Turkey, Malaysia, Qatar can pioneer in Islamic finance
$2.4-trillion Islamic finance sector can be role model for world economy, says CEO of Qatar Financial Centre
Gokhan Ergocun, Yunus Turk
Ready to be taken to the next level, the burgeoning sector of Islamic finance is ready to take root in new regions through Turkey, Malaysia and Qatar, according to a leading figure in Qatari finance.
Speaking to Anadolu Agency in an exclusive interview, the CEO of the Qatar Financial Centre Yousuf Al-Jaida said Malaysia could act as a gateway for Islamic finance into Asia, with Turkey into Europe and Qatar the Middle East and Africa.
He stressed that Malaysia was ready with its legal framework to facilitate the sector, as well as such products as Sukuk — a non-interest-bearing note. Qatar, and Turkey need to step up and do more for the sector, which should be pioneered by Muslim countries.
Underlining that Doha and Ankara needed to step up and do more, he said these three countries could form a large platform to share experience, technology and knowledge in the $2.4-trillion field.
“I think we can create something really superb and magnificent for the industry,” Al-Jaida said, adding that Islamic finance is now growing at an even quicker pace than traditional or conventional finance.
The CEO highlighted several new potential fields for Islamic finance, such as Islamic financial technologies, Islamic reinsurance and Islamic asset management.
“I think we have a very bright and rosy future, but there is a lot of work that needs to be done,” he noted.
With economic problems mounting across the globe, Al-Jaida said Islamic finance could be a role model for the world economy.
Istanbul Finance Center
Touching on Turkey’s Istanbul Finance Center project, expected to be completed in 2022, Al-Jaida expressed optimism in the center’s potential.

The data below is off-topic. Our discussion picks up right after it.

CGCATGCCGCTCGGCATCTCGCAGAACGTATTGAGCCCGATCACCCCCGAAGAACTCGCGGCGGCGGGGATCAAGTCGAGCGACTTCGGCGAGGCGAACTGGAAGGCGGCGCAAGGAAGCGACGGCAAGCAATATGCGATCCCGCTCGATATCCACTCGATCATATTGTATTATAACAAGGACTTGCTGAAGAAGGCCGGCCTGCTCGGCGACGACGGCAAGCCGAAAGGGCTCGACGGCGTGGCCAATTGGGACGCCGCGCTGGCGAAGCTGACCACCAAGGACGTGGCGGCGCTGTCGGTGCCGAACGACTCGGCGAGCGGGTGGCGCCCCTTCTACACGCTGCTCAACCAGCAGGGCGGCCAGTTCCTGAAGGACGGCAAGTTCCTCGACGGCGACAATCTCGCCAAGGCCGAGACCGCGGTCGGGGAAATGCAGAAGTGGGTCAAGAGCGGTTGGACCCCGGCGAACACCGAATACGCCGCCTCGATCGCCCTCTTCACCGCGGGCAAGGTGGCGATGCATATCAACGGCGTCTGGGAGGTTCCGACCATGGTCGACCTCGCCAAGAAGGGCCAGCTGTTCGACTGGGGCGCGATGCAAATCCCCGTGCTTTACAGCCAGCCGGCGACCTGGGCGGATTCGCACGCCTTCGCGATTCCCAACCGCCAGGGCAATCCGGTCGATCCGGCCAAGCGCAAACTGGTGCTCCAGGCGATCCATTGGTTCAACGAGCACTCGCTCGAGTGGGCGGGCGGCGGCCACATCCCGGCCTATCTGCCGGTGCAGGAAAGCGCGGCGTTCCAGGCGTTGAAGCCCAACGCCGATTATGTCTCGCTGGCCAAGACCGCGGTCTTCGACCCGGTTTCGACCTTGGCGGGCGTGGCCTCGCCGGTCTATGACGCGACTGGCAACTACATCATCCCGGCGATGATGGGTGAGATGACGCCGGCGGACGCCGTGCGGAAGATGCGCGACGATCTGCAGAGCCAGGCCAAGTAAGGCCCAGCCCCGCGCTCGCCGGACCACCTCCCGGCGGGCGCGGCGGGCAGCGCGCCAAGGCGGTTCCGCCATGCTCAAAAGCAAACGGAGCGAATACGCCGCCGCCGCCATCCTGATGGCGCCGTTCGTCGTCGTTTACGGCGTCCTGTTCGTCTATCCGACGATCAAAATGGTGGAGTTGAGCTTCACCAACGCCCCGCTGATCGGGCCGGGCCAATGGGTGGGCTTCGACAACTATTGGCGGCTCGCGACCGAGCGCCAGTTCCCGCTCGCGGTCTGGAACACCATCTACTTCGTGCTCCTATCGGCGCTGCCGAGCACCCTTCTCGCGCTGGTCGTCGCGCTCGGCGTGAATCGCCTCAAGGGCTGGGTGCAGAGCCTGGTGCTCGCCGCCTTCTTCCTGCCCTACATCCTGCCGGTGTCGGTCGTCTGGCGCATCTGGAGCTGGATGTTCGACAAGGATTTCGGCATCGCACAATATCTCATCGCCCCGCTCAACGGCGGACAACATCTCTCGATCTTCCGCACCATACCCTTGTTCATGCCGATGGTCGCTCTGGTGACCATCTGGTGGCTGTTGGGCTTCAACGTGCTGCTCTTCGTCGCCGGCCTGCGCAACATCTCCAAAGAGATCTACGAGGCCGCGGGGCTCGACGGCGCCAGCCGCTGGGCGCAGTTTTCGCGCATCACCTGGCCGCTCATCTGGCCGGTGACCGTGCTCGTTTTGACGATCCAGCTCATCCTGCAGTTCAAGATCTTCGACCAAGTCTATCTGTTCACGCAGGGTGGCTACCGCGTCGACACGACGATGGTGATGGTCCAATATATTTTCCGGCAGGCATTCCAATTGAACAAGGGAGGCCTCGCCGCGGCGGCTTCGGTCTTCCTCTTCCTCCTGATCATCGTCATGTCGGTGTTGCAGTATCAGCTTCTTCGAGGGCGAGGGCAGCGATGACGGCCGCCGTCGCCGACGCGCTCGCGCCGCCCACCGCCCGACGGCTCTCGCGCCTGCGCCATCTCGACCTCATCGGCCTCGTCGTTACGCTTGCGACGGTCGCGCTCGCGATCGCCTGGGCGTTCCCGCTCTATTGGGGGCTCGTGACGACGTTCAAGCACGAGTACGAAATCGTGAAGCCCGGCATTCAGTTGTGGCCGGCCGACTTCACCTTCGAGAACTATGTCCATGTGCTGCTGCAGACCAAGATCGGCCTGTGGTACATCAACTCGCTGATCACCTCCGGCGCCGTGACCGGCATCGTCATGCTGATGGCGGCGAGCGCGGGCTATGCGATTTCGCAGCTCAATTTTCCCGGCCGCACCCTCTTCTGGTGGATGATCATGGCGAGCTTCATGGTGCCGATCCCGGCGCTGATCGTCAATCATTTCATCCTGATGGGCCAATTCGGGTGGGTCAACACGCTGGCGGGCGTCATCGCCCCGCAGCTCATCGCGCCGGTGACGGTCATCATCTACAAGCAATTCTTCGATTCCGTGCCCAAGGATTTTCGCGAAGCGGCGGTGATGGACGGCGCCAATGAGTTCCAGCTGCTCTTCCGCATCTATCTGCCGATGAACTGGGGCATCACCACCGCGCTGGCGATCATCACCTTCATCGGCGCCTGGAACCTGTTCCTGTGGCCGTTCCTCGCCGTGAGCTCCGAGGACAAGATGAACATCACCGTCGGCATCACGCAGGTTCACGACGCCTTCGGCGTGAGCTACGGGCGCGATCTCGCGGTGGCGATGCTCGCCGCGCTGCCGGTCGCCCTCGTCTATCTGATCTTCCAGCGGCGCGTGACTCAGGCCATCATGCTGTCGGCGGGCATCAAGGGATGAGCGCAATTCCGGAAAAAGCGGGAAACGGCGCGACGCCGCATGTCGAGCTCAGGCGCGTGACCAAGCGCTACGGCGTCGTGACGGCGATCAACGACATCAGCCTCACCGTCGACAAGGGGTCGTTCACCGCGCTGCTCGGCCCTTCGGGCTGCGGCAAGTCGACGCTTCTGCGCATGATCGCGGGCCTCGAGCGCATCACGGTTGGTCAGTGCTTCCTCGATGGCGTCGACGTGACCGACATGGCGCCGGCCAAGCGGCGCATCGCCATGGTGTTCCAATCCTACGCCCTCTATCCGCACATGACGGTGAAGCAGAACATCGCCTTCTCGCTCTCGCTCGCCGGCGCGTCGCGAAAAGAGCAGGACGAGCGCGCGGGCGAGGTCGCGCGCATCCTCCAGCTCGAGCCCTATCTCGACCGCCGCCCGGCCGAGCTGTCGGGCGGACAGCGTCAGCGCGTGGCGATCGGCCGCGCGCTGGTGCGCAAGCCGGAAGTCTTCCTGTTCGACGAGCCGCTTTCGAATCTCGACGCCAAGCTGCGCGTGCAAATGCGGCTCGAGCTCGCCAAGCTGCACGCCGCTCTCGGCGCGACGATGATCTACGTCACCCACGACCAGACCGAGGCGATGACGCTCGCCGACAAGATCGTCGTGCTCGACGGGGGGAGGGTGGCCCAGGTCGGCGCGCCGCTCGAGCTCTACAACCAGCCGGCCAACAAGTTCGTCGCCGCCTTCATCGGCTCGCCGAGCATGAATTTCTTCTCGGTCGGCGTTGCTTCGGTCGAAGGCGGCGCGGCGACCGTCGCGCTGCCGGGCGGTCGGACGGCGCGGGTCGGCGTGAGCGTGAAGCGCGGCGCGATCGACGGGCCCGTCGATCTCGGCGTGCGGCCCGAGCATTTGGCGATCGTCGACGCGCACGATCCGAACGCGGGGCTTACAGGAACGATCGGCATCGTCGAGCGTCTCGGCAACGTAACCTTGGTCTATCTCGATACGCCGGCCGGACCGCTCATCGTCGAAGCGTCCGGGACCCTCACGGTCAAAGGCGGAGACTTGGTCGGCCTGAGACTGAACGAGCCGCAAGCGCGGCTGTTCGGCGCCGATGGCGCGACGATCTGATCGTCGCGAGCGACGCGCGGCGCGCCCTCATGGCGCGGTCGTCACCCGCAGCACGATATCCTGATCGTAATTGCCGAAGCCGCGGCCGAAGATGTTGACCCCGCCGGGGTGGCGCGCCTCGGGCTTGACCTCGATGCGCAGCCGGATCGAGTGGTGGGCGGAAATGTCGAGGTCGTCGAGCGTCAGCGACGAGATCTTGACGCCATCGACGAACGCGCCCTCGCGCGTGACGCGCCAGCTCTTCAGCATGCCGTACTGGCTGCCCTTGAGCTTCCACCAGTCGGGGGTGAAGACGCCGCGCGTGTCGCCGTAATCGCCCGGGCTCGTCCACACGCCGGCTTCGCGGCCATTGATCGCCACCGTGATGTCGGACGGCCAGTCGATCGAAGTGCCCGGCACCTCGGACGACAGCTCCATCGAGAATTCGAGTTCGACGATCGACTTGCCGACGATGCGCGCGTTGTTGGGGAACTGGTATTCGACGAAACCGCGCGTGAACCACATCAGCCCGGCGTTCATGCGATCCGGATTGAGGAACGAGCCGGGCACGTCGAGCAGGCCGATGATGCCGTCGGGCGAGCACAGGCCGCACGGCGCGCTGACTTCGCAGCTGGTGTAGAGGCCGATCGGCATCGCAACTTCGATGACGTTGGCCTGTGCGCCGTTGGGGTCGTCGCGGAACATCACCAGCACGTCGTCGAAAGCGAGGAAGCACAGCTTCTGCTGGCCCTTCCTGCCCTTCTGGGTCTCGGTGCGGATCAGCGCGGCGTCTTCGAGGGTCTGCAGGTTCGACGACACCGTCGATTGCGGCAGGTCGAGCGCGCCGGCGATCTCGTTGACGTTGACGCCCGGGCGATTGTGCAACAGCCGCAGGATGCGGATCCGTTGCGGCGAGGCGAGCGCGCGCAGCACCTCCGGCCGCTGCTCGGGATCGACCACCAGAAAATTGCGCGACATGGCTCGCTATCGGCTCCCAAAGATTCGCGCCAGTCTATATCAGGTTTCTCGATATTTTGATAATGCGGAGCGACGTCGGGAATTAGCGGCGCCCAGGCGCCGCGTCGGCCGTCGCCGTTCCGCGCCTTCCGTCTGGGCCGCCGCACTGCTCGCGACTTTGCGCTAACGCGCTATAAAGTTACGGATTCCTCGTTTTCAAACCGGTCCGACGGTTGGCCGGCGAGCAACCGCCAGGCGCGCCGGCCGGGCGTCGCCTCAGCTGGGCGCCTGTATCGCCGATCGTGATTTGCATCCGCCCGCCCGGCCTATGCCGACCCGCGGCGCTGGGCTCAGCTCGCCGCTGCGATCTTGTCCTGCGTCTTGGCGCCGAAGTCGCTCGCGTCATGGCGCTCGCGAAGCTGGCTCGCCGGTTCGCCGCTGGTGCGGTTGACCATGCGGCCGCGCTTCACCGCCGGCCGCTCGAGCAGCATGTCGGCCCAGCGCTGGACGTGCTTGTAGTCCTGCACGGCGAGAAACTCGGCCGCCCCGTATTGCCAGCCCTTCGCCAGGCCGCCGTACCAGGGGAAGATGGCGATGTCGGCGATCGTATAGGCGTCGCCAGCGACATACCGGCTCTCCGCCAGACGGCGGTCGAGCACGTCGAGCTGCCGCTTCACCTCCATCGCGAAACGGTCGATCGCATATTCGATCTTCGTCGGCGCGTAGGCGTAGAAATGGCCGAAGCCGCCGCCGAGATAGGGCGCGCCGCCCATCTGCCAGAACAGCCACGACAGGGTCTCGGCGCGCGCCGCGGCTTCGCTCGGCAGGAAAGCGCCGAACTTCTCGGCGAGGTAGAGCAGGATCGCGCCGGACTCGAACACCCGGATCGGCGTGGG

“We have been talking to the Malaysians and the Istanbul Financial Center and hopefully very soon we’re going to be signing a very important MoU,” he said.
Strategically located between European and Muslim countries, the Istanbul Finance Center hopes to become a center of the non-bank financial sector.
Al-Jaida urged Turkey to collaborate with Qatar and Malaysia to establish Islamic finance as a successful sector in the country.
Qatar’s investments in Turkey
“Turkey is a massive country. It’s a very important market. It’s very well-opened in terms of foreign direct investment,” asserted Al-Jaida.
He cited Qatar’s investments in Turkey, stressing that Qatar has committed $10 billion as of yet, and that 35% of this has been invested.
Turkey should make legal reforms to attract more foreign direct investment, he said, adding: “But there’s no doubt, the Turkish market is very attractive and very interesting.”
The hydrocarbon-rich Gulf state of Qatar currently invests in Turkey’s banking, real estate and health sectors.
“Investments will follow healthy political relations and our relations with Turkey go back hundreds of years.”
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